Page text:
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The Northwest Education Cluster: A Continuing Saga

April 24, 2008 3 min read
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Jim Snyder is Director of the Northwest Education Cluster, a regional trade group based in Portland, Oregon.

Since my first report on the happenings of the NW Education Cluster we have been busy - with some success. But we still have quite a journey to go as we work towards building a collection of organizations, both public and private, that strive to foster change and progress within the northwest education environment.

Our last meeting offers a case study.
On April 17th we heard the first presentation of a movement titled Accelerate Oregon. This is a new public/private partnership of businesses, educational leaders and policy makers to help improve the K-12 educational environment in Oregon. Lead by funding from Intel, input from the Department of Education and local Oregon Education Service Districts, the program is looking to improve student achievements by driving technology to the local school districts.

It was a great presentation but it left us asking a few questions about how the Cluster could help. The two ways that businesses can help are with funding for Accelerate Oregon now or, potentially, by offering products and services in the future. Since the cluster is self-funding with no money and many of the member businesses have revenue less than $10 million, the latter option looks good to many. An informal poll of the cluster members found that most of the businesses who are members of the cluster derive less than 10% of their revenue from within Oregon. It just seems out of place to have more than 40 businesses located in the northwest that are selling most of their technology products and services outside the state of Oregon. We are hope that Accelerate Oregon will open up some doors for member businesses in the coming months.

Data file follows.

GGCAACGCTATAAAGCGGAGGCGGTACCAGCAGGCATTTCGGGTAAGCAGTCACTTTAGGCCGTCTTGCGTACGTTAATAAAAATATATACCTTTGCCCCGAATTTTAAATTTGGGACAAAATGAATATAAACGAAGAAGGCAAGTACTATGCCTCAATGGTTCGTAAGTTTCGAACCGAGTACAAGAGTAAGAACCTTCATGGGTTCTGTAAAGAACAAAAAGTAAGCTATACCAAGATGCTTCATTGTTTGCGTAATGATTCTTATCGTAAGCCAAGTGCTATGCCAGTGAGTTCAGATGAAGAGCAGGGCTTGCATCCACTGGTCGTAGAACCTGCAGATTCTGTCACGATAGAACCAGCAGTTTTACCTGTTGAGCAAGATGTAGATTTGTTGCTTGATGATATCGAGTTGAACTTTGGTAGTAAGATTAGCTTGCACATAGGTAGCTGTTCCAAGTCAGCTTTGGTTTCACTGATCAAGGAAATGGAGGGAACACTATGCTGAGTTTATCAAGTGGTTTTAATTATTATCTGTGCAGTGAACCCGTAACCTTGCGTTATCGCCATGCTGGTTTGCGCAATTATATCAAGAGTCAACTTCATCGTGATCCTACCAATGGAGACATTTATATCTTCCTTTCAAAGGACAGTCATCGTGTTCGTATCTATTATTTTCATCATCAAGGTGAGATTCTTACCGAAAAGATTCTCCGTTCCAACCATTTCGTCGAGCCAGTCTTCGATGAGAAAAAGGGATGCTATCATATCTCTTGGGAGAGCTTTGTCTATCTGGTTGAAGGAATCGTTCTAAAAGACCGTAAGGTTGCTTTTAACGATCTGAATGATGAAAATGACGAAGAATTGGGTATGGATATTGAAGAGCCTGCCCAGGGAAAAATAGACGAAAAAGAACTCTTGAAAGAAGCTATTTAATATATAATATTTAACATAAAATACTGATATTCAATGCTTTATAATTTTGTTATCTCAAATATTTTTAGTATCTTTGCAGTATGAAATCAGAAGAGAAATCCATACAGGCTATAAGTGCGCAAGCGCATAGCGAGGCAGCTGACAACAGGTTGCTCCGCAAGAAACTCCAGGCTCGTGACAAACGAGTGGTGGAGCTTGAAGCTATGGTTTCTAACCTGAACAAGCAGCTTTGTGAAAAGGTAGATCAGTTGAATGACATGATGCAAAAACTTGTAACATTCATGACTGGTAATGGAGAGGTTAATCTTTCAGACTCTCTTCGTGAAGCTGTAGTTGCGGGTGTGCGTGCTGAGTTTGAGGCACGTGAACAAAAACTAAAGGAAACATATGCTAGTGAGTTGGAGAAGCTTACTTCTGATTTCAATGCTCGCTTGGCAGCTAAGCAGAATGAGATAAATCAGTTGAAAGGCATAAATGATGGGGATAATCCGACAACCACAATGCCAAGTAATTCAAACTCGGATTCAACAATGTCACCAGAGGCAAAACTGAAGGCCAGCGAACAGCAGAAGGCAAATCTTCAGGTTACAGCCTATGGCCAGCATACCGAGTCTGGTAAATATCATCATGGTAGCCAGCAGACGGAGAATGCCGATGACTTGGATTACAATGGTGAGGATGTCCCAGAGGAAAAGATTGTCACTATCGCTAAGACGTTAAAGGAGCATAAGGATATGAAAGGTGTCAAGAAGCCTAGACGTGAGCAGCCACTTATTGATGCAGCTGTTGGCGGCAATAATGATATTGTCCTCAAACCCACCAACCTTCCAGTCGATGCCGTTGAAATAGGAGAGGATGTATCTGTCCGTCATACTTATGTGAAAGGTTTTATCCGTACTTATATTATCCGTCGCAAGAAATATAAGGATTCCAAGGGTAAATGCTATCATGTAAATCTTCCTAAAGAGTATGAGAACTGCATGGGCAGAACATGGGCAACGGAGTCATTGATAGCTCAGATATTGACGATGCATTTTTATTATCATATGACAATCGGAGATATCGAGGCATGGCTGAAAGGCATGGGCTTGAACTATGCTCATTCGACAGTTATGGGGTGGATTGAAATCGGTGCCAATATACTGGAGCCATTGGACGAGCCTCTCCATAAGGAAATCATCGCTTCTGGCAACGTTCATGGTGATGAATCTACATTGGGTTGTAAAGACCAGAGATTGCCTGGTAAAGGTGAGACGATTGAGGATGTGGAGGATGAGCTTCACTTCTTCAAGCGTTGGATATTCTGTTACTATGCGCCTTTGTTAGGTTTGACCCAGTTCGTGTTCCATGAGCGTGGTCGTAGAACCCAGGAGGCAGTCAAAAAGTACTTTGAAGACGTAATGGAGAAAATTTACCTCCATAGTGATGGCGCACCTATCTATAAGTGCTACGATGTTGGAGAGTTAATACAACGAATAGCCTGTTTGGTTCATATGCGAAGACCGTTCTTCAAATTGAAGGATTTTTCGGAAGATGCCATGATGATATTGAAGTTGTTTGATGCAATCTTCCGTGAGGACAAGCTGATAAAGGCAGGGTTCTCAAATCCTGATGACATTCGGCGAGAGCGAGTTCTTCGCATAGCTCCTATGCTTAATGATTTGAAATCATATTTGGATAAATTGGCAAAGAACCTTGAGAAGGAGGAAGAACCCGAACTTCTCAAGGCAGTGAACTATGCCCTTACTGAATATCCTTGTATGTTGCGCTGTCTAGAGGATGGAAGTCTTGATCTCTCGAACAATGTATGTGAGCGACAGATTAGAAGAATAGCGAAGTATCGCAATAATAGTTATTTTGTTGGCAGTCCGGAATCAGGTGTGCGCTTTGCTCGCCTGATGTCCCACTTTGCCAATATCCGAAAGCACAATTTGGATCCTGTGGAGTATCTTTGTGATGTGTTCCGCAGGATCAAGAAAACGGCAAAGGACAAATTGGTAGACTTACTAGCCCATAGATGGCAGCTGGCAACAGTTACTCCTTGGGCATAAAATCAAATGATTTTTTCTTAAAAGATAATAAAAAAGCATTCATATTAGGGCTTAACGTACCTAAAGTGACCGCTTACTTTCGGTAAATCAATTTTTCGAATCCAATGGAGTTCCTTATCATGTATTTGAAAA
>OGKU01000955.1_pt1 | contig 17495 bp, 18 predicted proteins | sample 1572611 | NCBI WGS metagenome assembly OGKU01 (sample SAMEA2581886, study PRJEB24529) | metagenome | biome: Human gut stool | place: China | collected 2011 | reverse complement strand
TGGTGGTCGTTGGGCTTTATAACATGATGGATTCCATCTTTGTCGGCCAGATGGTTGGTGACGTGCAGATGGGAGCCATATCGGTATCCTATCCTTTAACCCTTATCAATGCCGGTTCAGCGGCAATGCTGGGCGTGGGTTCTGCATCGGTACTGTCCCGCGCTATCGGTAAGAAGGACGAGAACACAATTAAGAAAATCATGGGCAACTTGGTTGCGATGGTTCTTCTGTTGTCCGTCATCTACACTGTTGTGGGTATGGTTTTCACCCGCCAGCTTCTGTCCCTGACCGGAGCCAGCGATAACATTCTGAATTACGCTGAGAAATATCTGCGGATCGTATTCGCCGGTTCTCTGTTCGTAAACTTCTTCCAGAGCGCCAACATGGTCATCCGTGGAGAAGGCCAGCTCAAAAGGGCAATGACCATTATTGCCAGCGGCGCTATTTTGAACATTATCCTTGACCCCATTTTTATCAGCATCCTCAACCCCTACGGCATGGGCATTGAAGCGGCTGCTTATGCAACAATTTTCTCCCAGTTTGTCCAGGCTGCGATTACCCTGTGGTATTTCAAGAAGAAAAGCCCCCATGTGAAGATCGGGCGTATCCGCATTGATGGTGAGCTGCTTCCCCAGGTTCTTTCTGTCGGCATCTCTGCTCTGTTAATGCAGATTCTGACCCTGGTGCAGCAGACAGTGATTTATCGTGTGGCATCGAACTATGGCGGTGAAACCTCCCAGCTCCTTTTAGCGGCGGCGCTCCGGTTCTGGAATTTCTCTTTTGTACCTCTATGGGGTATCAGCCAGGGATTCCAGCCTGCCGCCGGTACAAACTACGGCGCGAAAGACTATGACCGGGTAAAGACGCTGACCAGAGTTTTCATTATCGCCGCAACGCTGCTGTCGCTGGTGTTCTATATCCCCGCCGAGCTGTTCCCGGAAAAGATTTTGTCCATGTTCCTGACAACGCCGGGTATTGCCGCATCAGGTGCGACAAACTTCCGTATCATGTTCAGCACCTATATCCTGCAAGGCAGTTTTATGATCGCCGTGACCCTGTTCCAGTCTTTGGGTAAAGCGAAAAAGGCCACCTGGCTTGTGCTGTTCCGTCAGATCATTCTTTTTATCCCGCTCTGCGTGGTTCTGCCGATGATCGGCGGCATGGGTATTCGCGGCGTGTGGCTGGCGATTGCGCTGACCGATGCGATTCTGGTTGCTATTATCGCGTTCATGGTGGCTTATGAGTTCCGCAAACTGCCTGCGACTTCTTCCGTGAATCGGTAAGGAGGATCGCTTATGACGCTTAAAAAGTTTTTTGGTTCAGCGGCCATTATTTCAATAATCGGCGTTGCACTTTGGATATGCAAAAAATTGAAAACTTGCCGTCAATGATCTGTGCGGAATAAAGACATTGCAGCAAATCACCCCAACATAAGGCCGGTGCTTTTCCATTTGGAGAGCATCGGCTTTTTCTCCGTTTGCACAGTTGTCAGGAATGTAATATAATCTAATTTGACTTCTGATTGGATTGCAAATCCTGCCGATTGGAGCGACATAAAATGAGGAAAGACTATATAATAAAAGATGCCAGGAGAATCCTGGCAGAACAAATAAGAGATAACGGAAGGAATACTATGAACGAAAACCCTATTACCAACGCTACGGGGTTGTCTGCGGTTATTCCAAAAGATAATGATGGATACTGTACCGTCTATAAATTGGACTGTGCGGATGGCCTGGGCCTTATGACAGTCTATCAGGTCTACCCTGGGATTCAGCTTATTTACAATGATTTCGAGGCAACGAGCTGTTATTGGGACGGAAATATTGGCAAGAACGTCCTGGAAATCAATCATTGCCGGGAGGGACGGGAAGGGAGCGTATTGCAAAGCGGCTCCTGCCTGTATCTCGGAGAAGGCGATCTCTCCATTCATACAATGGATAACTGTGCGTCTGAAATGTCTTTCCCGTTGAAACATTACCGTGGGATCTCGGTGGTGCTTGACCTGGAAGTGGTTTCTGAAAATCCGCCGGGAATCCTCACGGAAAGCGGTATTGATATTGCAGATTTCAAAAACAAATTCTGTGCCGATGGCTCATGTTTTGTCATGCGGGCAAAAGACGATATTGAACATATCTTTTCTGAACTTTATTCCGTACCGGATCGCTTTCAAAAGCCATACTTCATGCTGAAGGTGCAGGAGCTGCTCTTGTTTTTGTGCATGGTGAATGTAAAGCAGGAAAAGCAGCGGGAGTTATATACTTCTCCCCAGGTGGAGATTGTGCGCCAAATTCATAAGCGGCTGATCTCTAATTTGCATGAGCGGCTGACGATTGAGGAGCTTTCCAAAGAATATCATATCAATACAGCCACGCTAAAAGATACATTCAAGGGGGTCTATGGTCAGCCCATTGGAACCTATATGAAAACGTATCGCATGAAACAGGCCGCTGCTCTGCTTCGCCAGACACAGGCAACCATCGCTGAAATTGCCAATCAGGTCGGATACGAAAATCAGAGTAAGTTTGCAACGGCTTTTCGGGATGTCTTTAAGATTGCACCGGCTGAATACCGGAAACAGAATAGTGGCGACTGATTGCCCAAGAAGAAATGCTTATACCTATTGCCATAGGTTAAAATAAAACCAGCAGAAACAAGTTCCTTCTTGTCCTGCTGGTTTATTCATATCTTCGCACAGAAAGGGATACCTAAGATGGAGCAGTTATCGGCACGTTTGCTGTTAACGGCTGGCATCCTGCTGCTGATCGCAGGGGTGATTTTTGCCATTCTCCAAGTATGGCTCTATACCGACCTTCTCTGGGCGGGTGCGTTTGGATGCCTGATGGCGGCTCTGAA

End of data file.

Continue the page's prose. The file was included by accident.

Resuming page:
Another example of where the Cluster still needs to grow is in creating an overall direction. At the first meeting back in 2003, Fred Phillips, then Dean of the Oregon Graduate Institute’s management school, presented a diagram suggesting how the Cluster could grow and issues we might address in the education market. (See below). His ideas are still true today but I sometimes worry that we are still lacking a common goal. One idea that we have explored is having the cluster create a sort of buying consortium where the power of all the businesses can be leveraged. This has been hard to tackle. Just last month, we were offered a nice reduced price on one service an organization was offering but the cluster could not get together to make it happen. The members of the cluster are a diverse group – providing tools to the pre-K market, school districts and adult education so it is hard to find one idea that works for all members.

We have also been approached in the past to make the NW Education Cluster a sub-organization of a larger more organized association. That organization would be better equipped to handle the day-to-day managing of the website, address list, and quarterly meetings. Right now I do most of that work in my spare time with web and creative work donated by members. I have a full time job besides running the cluster, and to take the cluster to the next level might require more work than is currently happening. I am proud of how far the cluster has come but I am not sure about it direction and would welcome any and all thoughts around the NW Ed Clusters’ growing pains – but at least we are growing!

The NW Education Cluster was founded in 2003 and has over 250 members representing over 40 companies located in the Pacific Northwest.

edbizbuzz readers note: In the interest of full disclosure, my firm proposed a full association-wide site license to K-12Leads and Youth Service Markets Report and associated information service to the Cluster. A group purchase would have driven the cost to each firm down to roughly $200 from the list of $1500/year. We have had similar arrangements with other trade groups in the past - with final pricing based on many factors. In this case, the large number of very small new firms and the small number of current K-12Leads clients were the prime motivations for the very low price offered. We are always open to unsolicited proposals from interested groups.

The opinions expressed in edbizbuzz are strictly those of the author(s) and do not reflect the opinions or endorsement of Editorial Projects in Education, or any of its publications.

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